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ThisWeek Community Newspapers Worthington

May 26, 2011

W Tw N B inn oa l Ex tio ue er Tim ce na R of e lle l S ibb th nc ch on e e oo Aw l ar of d

Page A6

9 Million Reasons Why We’re

Proud!

A NATIONAL SCHOOL

*The class of 2011 received over 9 million dollars in scholarships and grants.

of

EXCELLENCE

Row 1 (l to r): Alivia Deering, Ashley Quidaciolu, Kimberly Parent, Megan Mulligan Row 2: Amanda Herron, Mariel Co, Mary Wickert, Amy Siebold, Alexandria Limbert Row 3: Claire Kobermann, Daniel Kelley, Benjamin Herrick, Spencer Schmidt, Santino Cua, Ryan Landis, Natalie Brimmer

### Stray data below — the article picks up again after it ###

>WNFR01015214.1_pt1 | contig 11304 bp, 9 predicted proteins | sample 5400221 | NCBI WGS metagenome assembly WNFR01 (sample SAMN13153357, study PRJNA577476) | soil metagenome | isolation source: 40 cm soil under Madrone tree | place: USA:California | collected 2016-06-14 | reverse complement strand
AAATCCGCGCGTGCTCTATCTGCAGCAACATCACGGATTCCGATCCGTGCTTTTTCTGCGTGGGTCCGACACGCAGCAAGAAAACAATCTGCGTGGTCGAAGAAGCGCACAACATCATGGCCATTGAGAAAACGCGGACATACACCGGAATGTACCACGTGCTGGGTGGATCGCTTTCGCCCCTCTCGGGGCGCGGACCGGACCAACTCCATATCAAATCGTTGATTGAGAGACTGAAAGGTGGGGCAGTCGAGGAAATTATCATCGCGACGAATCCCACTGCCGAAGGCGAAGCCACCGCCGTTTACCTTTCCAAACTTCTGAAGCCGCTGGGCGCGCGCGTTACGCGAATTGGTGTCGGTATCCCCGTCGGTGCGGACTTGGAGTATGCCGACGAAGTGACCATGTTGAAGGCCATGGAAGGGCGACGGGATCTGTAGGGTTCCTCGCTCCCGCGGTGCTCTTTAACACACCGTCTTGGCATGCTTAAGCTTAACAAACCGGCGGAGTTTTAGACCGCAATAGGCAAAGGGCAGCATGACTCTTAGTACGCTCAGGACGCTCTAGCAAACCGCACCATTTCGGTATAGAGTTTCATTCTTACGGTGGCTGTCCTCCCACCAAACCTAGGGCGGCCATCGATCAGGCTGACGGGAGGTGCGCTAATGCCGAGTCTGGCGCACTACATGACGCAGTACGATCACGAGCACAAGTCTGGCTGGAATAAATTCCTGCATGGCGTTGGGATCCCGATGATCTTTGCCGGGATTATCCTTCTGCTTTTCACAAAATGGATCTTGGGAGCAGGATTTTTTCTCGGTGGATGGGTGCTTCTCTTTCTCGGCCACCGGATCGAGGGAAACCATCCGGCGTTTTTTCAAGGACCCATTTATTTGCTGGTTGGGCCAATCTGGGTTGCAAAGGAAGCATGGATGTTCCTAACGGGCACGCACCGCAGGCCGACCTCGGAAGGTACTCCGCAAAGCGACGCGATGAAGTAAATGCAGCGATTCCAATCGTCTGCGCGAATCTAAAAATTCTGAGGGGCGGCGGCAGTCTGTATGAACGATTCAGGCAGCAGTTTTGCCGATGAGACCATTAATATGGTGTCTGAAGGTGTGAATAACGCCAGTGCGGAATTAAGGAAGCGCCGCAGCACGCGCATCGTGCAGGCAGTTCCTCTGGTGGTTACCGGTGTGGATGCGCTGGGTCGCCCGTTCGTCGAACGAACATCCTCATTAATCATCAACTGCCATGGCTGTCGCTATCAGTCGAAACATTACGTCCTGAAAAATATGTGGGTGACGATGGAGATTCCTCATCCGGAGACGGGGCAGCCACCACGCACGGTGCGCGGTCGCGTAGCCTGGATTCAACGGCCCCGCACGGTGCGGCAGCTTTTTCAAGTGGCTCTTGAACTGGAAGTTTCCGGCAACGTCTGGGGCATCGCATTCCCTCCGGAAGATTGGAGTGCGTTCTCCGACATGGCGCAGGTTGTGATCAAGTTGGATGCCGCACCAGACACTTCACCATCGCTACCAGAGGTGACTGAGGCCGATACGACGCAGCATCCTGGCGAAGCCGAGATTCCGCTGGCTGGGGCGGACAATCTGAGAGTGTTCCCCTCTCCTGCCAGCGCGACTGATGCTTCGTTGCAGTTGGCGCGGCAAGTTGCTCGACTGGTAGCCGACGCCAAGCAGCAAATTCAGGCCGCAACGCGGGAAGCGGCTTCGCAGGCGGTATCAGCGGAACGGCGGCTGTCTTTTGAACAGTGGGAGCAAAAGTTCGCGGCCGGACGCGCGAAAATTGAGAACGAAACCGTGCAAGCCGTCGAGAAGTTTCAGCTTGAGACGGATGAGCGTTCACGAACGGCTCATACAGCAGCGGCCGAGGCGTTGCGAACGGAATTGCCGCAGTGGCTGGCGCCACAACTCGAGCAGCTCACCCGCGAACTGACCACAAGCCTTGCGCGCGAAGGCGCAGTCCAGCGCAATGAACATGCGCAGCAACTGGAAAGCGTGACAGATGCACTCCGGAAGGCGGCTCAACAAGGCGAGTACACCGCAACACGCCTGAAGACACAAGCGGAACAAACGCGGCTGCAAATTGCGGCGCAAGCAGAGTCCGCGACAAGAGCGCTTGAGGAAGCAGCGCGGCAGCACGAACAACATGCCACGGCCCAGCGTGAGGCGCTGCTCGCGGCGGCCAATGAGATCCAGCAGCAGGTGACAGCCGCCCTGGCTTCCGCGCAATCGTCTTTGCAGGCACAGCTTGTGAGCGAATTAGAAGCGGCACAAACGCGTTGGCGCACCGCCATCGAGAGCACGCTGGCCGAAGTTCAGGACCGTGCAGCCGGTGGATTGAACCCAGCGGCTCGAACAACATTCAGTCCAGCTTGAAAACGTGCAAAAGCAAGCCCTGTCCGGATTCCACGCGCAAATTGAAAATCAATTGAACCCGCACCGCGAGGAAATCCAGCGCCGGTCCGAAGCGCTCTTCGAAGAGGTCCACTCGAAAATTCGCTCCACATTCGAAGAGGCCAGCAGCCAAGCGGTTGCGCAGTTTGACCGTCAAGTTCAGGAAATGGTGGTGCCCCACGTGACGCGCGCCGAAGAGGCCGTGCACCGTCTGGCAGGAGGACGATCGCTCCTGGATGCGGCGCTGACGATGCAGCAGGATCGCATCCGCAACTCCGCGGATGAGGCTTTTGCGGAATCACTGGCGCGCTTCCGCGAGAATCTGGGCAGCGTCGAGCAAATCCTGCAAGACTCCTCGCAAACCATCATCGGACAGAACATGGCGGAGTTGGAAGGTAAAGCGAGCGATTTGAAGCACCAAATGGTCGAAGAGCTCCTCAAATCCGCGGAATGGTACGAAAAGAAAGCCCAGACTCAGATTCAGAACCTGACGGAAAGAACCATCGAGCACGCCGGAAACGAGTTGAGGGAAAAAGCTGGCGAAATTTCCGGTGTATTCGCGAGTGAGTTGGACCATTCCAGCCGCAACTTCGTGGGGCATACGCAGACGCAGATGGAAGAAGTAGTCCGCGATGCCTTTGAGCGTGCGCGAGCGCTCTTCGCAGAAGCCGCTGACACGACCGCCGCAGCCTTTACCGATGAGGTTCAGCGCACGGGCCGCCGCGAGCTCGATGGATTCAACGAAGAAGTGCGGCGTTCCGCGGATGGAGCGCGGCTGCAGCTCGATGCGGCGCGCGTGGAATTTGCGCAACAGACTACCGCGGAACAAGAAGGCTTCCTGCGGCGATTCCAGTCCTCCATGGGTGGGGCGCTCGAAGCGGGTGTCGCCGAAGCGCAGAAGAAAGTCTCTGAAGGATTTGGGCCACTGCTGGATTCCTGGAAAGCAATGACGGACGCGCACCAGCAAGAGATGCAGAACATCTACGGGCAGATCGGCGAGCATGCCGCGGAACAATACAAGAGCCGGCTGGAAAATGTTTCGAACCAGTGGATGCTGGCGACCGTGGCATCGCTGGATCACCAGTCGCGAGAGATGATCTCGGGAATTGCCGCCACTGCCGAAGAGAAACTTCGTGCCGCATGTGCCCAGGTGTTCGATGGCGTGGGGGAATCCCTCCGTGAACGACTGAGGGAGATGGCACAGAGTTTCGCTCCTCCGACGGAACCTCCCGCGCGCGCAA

Class of 2011 Academic Scholarships and College Grants Student

College/Scholarship

John Acomb